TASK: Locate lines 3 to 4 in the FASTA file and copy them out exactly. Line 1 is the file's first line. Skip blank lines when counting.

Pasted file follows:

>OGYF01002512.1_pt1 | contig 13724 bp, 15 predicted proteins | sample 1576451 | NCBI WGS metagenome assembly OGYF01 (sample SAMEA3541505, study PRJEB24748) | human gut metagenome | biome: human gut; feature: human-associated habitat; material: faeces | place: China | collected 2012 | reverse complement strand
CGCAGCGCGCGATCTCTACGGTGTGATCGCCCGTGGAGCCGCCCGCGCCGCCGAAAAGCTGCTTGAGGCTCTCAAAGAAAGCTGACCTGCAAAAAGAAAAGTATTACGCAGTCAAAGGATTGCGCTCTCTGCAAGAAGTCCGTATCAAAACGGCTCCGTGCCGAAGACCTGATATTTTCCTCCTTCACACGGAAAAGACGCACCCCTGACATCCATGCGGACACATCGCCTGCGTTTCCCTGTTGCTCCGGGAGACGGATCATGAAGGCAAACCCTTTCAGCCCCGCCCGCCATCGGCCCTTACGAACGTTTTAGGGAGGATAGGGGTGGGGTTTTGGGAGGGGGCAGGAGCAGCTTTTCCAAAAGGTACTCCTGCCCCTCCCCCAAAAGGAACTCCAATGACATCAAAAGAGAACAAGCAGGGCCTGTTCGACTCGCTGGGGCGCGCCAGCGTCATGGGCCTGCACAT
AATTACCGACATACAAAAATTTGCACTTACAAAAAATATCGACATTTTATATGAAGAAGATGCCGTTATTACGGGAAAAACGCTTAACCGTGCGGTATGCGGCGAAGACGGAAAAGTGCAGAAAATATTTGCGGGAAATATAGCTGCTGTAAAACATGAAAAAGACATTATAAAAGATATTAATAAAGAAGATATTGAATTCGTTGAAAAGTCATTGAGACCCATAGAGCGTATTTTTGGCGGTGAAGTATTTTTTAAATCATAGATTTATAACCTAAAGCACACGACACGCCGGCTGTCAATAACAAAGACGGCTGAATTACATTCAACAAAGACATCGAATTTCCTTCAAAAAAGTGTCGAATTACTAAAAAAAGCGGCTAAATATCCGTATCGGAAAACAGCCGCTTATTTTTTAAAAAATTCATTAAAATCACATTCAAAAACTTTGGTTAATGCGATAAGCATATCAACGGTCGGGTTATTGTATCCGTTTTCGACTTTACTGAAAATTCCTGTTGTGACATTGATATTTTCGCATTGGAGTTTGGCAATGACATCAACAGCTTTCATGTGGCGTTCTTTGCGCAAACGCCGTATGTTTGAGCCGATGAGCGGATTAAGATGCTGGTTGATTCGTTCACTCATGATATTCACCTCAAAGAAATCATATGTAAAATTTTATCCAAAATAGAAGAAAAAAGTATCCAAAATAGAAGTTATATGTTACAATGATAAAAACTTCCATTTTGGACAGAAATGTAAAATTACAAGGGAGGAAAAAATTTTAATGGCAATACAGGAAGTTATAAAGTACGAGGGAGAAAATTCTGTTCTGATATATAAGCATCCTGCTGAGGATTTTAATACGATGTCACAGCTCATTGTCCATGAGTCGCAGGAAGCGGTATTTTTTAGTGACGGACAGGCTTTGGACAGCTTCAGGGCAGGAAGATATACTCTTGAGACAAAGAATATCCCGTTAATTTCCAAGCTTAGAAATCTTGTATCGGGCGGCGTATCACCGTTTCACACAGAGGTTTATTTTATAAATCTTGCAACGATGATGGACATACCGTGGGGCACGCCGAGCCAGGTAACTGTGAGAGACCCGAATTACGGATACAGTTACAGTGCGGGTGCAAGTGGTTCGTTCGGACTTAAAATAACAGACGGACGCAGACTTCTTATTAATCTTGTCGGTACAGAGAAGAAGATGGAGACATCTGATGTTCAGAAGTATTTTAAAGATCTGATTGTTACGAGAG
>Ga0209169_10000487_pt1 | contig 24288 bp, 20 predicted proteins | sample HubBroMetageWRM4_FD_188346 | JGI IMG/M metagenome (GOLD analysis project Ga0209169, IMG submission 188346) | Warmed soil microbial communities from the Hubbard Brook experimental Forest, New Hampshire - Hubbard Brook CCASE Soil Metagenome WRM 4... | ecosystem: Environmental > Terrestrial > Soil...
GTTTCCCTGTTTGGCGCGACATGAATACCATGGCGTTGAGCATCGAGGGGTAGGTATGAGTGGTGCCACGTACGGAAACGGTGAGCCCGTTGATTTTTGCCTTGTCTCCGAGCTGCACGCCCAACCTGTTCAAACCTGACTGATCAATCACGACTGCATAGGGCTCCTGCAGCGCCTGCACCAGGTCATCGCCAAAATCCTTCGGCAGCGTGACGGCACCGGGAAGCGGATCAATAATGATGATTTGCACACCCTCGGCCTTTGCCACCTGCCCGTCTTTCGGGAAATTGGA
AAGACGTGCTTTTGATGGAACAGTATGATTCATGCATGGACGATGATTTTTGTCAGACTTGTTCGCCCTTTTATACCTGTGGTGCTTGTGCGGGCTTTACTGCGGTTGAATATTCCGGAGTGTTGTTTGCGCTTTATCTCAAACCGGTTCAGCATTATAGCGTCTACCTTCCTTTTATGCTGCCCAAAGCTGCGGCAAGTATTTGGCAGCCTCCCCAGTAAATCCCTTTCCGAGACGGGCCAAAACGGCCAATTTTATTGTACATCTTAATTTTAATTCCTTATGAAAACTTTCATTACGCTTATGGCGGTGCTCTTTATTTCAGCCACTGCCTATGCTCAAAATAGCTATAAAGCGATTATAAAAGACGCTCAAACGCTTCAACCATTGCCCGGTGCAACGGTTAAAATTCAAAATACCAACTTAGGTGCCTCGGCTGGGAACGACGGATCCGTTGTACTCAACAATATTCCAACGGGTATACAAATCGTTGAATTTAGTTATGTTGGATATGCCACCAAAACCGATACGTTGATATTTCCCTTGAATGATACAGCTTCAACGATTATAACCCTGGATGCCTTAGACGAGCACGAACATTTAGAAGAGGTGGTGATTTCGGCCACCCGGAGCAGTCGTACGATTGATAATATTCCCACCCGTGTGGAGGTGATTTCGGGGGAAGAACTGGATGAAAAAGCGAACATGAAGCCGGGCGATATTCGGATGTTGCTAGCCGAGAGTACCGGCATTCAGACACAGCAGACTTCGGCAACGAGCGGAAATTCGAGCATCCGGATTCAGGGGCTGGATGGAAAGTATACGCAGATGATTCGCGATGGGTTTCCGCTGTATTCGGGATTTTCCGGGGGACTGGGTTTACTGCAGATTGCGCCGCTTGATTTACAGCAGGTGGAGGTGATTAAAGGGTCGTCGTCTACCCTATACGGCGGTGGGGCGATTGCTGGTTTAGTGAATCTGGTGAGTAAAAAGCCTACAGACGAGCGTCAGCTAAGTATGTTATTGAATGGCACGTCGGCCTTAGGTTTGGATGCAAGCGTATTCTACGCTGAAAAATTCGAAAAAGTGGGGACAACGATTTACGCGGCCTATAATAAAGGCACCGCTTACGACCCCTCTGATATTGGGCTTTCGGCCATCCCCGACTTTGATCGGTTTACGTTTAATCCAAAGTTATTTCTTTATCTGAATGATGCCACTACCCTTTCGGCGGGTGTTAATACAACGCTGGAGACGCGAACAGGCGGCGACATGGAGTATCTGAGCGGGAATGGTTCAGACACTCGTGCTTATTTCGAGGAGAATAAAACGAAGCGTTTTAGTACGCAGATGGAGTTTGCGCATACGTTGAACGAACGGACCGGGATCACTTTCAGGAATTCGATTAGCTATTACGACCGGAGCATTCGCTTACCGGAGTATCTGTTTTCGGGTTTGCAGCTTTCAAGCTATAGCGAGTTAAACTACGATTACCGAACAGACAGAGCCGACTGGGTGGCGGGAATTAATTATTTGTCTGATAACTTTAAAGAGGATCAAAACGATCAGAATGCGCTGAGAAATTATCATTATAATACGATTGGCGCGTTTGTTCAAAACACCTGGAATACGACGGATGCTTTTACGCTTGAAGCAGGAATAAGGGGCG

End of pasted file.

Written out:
AATTACCGACATACAAAAATTTGCACTTACAAAAAATATCGACATTTTATATGAAGAAGATGCCGTTATTACGGGAAAAACGCTTAACCGTGCGGTATGCGGCGAAGACGGAAAAGTGCAGAAAATATTTGCGGGAAATATAGCTGCTGTAAAACATGAAAAAGACATTATAAAAGATATTAATAAAGAAGATATTGAATTCGTTGAAAAGTCATTGAGACCCATAGAGCGTATTTTTGGCGGTGAAGTATTTTTTAAATCATAGATTTATAACCTAAAGCACACGACACGCCGGCTGTCAATAACAAAGACGGCTGAATTACATTCAACAAAGACATCGAATTTCCTTCAAAAAAGTGTCGAATTACTAAAAAAAGCGGCTAAATATCCGTATCGGAAAACAGCCGCTTATTTTTTAAAAAATTCATTAAAATCACATTCAAAAACTTTGGTTAATGCGATAAGCATATCAACGGTCGGGTTATTGTATCCGTTTTCGACTTTACTGAAAATTCCTGTTGTGACATTGATATTTTCGCATTGGAGTTTGGCAATGACATCAACAGCTTTCATGTGGCGTTCTTTGCGCAAACGCCGTATGTTTGAGCCGATGAGCGGATTAAGATGCTGGTTGATTCGTTCACTCATGATATTCACCTCAAAGAAATCATATGTAAAATTTTATCCAAAATAGAAGAAAAAAGTATCCAAAATAGAAGTTATATGTTACAATGATAAAAACTTCCATTTTGGACAGAAATGTAAAATTACAAGGGAGGAAAAAATTTTAATGGCAATACAGGAAGTTATAAAGTACGAGGGAGAAAATTCTGTTCTGATATATAAGCATCCTGCTGAGGATTTTAATACGATGTCACAGCTCATTGTCCATGAGTCGCAGGAAGCGGTATTTTTTAGTGACGGACAGGCTTTGGACAGCTTCAGGGCAGGAAGATATACTCTTGAGACAAAGAATATCCCGTTAATTTCCAAGCTTAGAAATCTTGTATCGGGCGGCGTATCACCGTTTCACACAGAGGTTTATTTTATAAATCTTGCAACGATGATGGACATACCGTGGGGCACGCCGAGCCAGGTAACTGTGAGAGACCCGAATTACGGATACAGTTACAGTGCGGGTGCAAGTGGTTCGTTCGGACTTAAAATAACAGACGGACGCAGACTTCTTATTAATCTTGTCGGTACAGAGAAGAAGATGGAGACATCTGATGTTCAGAAGTATTTTAAAGATCTGATTGTTACGAGAG
>Ga0209169_10000487_pt1 | contig 24288 bp, 20 predicted proteins | sample HubBroMetageWRM4_FD_188346 | JGI IMG/M metagenome (GOLD analysis project Ga0209169, IMG submission 188346) | Warmed soil microbial communities from the Hubbard Brook experimental Forest, New Hampshire - Hubbard Brook CCASE Soil Metagenome WRM 4... | ecosystem: Environmental > Terrestrial > Soil...